Scream Factory’s Disturbing Behavior Blu-ray Release
In the pantheon of mid to late 90s teen scare films, it manages to be alternately smart, silly, and bizarre.
Published on April 1, 2016 | Filed under Review
Disturbing Behavior

By summer of ’98 I was deep into my adolescent X-Files obsession, so when Disturbing Behavior was announced with one of the better X-Files directors, David Nutter, attached I couldn’t have been more excited. But I was apparently alone in that camp. MGM had something on their hands that on paper appeared to be for the same crowd as teen friendly genre titles of the mid 90s like Scream, I Know What You Did Last Summer, The Craft and other ’98 titles like Urban Legend and The Faculty. But Nutter’s film was decidedly different from the pack and as such, the studio dropped it for better or worse. Yet here we are eighteen years later and Disturbing Behavior is making it’s HD debut.

What’s most immediately striking about Disturbing Behavior is how similar it is to 1987’s Zombie High, another film featuring students that are slowly appearing more conformist, aggressive and otherwise alien. Yet Nutter’s film takes things to another level, albeit a decidedly more 90s one, involving cliques (going to the extent of including a Clueless-esque sequence where each social circle is explicitly explained to the audience) and an increasing awareness of mind control to the mix. At the same time, what we have here isn’t even Nutter’s final film. It has been known for a while now that the studio forced Nutter to cut a few scenes of exposition resulting in a leaner but less cohesive film than what could have been. But, as is, it does work and much better than reviews at the time would suggest. It’s not great, but in the pantheon of mid to late 90s teen targeted scare films, it manages to be alternately smart, silly and bizarre and never becomes boring. Plus, how can you ignore a movie that kills off brain dead jocks the same way it does rats?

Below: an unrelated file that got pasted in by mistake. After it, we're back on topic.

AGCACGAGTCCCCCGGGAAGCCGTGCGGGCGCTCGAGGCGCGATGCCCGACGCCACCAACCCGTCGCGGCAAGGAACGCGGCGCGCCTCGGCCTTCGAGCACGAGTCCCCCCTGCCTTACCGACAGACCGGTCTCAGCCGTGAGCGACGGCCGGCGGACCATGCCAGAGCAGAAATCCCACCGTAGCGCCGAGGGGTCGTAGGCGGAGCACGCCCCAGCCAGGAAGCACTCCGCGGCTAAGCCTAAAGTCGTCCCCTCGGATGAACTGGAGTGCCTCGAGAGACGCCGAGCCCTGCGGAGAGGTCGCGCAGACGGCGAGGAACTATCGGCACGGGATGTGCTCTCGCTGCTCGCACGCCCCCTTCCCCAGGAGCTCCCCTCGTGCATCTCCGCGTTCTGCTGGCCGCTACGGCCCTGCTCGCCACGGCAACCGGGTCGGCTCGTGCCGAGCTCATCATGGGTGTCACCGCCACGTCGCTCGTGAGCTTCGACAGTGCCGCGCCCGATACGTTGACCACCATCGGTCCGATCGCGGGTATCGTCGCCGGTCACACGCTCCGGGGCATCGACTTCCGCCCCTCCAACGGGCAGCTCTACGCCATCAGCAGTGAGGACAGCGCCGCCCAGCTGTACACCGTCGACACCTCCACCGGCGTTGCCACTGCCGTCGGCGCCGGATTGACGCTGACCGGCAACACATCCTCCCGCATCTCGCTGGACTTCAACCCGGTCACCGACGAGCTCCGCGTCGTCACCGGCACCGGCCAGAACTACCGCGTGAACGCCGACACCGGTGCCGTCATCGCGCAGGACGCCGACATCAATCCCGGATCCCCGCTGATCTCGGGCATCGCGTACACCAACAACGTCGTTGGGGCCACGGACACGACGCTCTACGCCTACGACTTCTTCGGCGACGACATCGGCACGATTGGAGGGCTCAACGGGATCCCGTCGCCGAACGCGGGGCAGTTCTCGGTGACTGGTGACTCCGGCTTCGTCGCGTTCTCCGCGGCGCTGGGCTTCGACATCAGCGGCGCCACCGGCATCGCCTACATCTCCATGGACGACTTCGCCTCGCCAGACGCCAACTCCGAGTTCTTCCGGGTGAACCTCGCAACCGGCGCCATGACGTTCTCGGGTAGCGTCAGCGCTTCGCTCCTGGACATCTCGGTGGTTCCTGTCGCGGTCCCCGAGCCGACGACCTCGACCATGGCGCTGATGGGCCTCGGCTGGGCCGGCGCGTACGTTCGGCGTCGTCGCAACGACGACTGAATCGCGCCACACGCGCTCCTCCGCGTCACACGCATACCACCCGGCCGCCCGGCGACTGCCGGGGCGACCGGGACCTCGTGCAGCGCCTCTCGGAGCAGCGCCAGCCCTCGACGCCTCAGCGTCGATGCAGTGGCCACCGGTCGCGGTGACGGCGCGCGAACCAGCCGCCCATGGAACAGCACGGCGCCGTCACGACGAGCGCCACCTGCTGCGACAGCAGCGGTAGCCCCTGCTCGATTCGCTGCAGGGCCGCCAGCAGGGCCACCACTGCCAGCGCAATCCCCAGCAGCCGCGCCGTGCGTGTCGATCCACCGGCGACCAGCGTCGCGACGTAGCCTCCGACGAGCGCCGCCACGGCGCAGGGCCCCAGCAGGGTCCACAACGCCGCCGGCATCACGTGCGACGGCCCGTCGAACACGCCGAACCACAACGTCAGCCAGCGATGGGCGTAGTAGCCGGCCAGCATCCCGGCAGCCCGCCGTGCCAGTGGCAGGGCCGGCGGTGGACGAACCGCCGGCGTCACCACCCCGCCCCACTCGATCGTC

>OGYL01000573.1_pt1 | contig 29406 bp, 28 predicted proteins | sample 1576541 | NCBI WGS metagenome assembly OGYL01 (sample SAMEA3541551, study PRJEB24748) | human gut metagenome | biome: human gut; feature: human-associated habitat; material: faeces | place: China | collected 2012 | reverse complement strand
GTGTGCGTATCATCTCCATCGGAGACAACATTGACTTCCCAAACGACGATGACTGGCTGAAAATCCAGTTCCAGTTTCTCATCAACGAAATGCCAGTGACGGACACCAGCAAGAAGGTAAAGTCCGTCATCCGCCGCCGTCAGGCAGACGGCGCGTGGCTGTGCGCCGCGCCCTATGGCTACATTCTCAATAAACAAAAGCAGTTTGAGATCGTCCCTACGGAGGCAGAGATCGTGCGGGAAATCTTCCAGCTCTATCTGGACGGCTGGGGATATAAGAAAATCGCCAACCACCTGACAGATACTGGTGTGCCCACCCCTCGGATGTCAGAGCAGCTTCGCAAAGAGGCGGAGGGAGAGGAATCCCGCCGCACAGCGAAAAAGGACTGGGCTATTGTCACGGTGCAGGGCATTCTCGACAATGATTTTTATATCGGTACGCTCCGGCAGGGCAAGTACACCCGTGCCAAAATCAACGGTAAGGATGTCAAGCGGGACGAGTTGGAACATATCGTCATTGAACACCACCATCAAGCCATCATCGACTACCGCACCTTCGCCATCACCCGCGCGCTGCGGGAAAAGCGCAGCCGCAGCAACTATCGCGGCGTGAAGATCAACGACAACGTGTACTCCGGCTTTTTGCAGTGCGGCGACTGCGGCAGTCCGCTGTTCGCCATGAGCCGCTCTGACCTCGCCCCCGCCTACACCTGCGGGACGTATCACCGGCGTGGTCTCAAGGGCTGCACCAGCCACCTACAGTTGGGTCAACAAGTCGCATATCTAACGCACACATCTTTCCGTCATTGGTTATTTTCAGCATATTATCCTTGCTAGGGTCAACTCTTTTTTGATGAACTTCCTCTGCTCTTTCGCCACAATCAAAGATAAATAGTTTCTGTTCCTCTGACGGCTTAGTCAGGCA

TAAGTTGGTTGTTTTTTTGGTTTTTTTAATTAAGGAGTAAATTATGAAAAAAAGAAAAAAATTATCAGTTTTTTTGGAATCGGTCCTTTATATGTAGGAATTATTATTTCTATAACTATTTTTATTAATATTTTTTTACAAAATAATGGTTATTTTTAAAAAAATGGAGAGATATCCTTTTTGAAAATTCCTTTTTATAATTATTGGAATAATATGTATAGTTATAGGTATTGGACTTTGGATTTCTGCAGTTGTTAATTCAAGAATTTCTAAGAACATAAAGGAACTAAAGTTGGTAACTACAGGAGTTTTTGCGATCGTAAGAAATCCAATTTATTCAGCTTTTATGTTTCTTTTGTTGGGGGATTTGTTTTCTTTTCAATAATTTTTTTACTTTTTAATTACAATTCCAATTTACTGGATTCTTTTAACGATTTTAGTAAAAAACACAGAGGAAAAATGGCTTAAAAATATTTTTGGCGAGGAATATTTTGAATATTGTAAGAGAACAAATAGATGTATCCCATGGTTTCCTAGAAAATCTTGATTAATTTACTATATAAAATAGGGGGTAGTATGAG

Disturbing Behavior

Scream Factory have brought Disturbing Behavior to Blu-ray for the first time and it mostly looks really solid. There’s some digital noise that appears alongside the organic film grain, and some of the blacks aren’t as deep as they could be, but this definitely looks better than its SD incarnation. Sound comes to us as a DTS HD MA 5.1 track which gets the job done. This can be a loud movie at times and when it is, the track shines. When things turn more conversational, I found myself reaching for the volume control. Outside of that, all is well. Fans should be pleased with this if they keep their expectations in check.

Extras start with a commentary by Nutter, which naturally talks about the problems he had with the studio and goes into detail regarding the production. Twenty five minutes of deleted scenes are included, which offer an idea of where the movie would have gone had Nutter had final cut. Out of the film, they’re a little weird to watch but it’s nice to have them here.

Disturbing Behavior will never be mentioned in the same breath as something like Scream, but it’s a solid 90s thriller that lays on the paranoia and keeps the shock quotient to a minimum. Scream Factory’s Blu-ray offers the best presentation of it yet on home video and the extras shed light on what film Nutter was trying to make. Recommended.

Justin LaLiberty holds degrees in film preservation from the L. Jeffrey Selznick School of Film Preservation and film studies from Keene State College. He is the Creative Manager at Alamo Drafthouse Yonkers and is an itinerant projectionist, ready to run reels if you've got 'em.
Justin LaLiberty